Julie provided some basic background on Sudden Cardiac Arrest (SCA):

  • SCA kills more than 300,000 people each year in the US alone—most are in the prime of their life and have little or no warning prior to their SCA event.
  • For those who are lucky enough to receive CPR right away, their chance of survival is 2%.
  • For those who have paramedic/emergency room advanced care—survival rate increases to 5-15%.
  • For those who are fortunate enough to receive CPR & AED caresurvival rates increase to 50-75% (emphasis mine).

According to the Initial Life Support Federation, “The solution to the growing dilemma of premature cardiac death is the availability and rapid application of an easy to use AED—a simple and inexpensive device that can help to protect and extend thousands of lives.”

CPR alone will not save someone in cardiac arrest. The American Heart Association says we could “save 50,000 lives per year with broad deployment of AEDs.”

So tell me, hotel owners, management companies, and personnel, why do you think the liability is greater to not spend the money to have multiple AEDs on property versus spending it to make the guest rooms prettier? And planners, tell me why we are not demanding AEDs, or like my friend and meeting professional, Terry Blumenstein, CMM, who has for years taken AEDs (yes, they’re portable) with him to programs (even if hotels have them), taking them with us?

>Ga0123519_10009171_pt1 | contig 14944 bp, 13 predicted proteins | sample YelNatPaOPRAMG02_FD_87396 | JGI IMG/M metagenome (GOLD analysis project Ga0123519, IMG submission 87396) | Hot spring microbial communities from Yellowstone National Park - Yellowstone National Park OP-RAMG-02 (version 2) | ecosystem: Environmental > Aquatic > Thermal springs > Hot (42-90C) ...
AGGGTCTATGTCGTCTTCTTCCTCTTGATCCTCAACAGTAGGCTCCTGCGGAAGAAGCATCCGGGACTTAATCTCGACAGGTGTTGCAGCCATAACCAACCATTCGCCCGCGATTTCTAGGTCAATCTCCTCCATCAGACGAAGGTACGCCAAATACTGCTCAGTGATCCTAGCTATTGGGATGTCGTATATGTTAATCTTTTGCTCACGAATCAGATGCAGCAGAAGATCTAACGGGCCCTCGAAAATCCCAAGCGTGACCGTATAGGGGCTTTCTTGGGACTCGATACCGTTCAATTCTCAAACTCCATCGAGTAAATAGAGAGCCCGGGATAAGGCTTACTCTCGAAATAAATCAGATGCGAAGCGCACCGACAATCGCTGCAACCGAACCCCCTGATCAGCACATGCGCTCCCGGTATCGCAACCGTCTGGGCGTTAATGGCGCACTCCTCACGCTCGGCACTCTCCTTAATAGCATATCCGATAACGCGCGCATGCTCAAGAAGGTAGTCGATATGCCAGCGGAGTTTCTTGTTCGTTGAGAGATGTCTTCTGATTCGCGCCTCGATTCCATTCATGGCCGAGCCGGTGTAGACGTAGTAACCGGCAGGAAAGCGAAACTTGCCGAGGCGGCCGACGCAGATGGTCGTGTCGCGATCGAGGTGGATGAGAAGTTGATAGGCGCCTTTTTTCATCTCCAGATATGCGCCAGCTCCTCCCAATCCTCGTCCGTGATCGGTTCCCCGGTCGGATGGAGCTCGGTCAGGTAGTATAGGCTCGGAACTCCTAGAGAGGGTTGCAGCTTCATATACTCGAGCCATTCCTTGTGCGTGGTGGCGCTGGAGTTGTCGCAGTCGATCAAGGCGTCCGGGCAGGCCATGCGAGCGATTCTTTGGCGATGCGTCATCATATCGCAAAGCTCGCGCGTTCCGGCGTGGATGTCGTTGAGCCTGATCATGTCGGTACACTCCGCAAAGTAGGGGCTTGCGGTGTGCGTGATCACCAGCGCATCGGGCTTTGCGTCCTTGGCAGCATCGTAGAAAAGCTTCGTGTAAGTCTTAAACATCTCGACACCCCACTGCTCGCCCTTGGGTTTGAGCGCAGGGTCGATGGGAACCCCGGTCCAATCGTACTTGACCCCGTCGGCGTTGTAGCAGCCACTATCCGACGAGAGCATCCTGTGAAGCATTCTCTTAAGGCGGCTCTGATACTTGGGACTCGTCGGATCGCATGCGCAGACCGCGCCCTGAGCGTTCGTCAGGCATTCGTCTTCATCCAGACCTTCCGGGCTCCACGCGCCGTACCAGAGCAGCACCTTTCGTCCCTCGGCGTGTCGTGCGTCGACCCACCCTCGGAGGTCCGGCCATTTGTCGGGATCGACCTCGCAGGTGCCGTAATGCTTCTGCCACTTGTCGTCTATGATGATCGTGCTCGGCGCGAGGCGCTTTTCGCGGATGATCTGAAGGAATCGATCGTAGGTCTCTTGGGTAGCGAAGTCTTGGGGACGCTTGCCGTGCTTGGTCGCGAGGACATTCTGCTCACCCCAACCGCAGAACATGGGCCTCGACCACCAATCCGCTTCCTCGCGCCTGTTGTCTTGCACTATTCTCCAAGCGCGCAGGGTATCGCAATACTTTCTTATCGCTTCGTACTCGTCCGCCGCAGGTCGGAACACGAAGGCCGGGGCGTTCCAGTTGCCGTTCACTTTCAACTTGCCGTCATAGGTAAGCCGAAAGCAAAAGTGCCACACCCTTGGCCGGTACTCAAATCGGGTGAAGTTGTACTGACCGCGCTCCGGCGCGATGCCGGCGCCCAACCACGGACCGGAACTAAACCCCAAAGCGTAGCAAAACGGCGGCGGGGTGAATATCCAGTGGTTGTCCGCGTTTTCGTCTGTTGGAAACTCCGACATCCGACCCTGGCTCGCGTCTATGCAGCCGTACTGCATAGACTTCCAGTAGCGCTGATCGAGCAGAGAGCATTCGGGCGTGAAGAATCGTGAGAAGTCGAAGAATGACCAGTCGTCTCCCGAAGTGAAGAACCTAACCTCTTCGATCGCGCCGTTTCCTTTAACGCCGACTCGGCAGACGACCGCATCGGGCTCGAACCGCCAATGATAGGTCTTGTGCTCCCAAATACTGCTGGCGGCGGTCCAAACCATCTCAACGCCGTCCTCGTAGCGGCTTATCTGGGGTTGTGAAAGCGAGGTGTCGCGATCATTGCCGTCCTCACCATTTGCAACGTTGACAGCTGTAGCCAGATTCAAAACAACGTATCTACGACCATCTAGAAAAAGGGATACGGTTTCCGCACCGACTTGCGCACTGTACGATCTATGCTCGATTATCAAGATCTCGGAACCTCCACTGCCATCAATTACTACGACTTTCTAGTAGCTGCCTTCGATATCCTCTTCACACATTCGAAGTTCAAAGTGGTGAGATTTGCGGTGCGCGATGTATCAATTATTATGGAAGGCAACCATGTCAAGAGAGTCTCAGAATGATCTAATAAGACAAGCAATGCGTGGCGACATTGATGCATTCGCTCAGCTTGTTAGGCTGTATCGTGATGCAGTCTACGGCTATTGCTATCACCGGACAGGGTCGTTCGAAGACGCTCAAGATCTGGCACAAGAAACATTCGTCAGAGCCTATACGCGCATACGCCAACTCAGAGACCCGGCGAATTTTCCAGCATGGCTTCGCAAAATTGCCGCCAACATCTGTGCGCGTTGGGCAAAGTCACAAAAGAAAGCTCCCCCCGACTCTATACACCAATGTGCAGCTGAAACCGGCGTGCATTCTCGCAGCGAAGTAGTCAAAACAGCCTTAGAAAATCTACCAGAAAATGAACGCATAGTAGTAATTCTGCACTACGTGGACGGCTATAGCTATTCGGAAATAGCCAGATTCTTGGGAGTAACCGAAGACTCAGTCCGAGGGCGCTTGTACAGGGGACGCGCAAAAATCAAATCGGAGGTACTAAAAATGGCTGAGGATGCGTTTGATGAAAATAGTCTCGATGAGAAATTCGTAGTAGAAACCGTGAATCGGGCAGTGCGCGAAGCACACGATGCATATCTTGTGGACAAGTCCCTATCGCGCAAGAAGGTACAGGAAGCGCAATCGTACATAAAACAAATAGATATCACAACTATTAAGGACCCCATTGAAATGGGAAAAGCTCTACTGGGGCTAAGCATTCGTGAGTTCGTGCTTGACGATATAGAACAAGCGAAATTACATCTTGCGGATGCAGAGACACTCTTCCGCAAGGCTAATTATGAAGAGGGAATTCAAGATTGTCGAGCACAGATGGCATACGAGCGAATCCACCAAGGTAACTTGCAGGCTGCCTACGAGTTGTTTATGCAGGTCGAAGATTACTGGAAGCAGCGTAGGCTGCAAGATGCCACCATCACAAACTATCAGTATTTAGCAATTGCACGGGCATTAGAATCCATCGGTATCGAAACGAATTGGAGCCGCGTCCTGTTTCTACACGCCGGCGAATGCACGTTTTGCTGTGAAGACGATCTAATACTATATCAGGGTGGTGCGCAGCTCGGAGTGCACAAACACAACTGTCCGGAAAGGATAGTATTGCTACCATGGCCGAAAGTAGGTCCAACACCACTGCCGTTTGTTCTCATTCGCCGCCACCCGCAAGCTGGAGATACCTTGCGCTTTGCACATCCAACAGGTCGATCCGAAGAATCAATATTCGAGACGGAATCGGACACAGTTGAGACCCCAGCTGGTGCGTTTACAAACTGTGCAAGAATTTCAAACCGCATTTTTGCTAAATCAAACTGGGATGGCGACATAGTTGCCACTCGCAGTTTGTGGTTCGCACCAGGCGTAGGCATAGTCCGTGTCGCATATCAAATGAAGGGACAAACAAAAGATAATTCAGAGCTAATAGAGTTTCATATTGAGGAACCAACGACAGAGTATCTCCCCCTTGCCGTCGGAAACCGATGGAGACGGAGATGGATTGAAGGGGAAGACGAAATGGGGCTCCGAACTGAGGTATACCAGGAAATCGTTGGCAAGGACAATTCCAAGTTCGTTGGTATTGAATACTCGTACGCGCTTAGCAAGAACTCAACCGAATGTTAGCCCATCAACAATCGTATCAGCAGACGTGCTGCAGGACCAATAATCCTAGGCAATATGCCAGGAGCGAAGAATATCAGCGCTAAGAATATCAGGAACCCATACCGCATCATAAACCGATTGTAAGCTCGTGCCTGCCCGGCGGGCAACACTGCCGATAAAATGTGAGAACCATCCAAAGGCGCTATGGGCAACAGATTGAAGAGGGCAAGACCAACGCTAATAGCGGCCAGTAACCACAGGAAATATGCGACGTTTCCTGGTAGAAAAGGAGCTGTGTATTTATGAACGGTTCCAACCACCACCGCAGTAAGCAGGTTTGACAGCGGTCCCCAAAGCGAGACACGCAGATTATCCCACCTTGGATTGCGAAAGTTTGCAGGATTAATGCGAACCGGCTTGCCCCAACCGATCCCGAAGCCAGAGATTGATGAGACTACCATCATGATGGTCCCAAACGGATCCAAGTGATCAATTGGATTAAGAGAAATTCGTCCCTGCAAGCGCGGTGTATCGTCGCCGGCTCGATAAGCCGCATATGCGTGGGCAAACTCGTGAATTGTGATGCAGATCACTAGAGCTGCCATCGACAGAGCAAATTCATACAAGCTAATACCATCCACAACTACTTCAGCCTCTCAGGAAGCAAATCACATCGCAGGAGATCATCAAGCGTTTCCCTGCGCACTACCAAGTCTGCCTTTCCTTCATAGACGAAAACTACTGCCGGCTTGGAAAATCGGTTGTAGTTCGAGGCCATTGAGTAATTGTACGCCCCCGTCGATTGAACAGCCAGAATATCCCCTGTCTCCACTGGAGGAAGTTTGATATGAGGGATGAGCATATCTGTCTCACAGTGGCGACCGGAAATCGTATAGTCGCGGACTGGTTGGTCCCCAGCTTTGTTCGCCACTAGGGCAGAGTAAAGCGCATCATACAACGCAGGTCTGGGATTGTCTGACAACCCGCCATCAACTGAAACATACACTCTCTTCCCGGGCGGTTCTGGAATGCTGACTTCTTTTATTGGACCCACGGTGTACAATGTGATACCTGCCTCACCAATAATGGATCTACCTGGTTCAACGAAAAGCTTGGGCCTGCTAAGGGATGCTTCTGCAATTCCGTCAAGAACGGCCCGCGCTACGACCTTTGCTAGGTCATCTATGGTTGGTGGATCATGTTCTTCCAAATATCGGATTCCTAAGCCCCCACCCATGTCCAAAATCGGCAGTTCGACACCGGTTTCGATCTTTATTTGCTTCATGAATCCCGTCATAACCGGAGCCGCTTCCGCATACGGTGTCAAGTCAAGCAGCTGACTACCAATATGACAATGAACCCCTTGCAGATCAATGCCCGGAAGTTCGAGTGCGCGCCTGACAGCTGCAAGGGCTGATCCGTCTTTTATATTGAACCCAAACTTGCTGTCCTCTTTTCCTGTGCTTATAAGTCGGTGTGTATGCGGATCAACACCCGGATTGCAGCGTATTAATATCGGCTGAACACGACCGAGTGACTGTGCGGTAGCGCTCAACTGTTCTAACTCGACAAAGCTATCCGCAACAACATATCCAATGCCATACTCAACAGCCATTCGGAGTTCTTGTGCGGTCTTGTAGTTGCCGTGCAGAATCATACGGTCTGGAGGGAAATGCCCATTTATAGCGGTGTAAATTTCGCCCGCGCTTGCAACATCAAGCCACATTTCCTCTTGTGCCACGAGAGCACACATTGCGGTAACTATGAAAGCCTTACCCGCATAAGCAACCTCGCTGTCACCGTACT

If you have AEDs, though they are pretty foolproof to operate, knowing where they are and how to access them must be SOP for all hotel and other venue employees.

You know, it doesn’t matter how cool the venue is or how great the meeting: If people are not safe, nothing else matters. What part of this area of contingency planning does our industry not understand? And why do we not put people and their lives first before anything else?

Some resources to consult as well as your own organization’s legal counsel and risk management professionals:

I’ll expand on this and other topics in upcoming blogs and editions of Friday With Joan, to which you can subscribe. I’d love your input below, or if you prefer to be quoted anonymously, email FridayWithJoan@aol.com with comments for posting or just for me.

Joan

Why Aren’t Meeting Breaks More Fun?

Originally published Meetings Focus Blog


(Photo Credit: Reiko Renee Tate)

Here’s how this blog came to be, and came to be the inaugural blog for Friday With Joan*: I saw this Washington Post article about the global dominance of Oreos and was fascinated. It caused me to make a puzzled face and wonder why I’d never (ever—in 40 some years!) seen Oreos on break tables at meetings or conferences, even at IACC conference centers!

That lead to some thinking and research about Oreos (do a search; the supply of links is endless!) and breaks at meetings; an interview with Patti Shock, hospitality F&B guru, an Oreo tasting for neighbors; and more thinking about why breaks are neither real breaks nor do they provide anything fun that could, in fact, be a great icebreaker!

Really? Can you eat or watch someone eating an Oreo and not wonder why they are eating it “that” way, which is clearly either different than what you do or the same?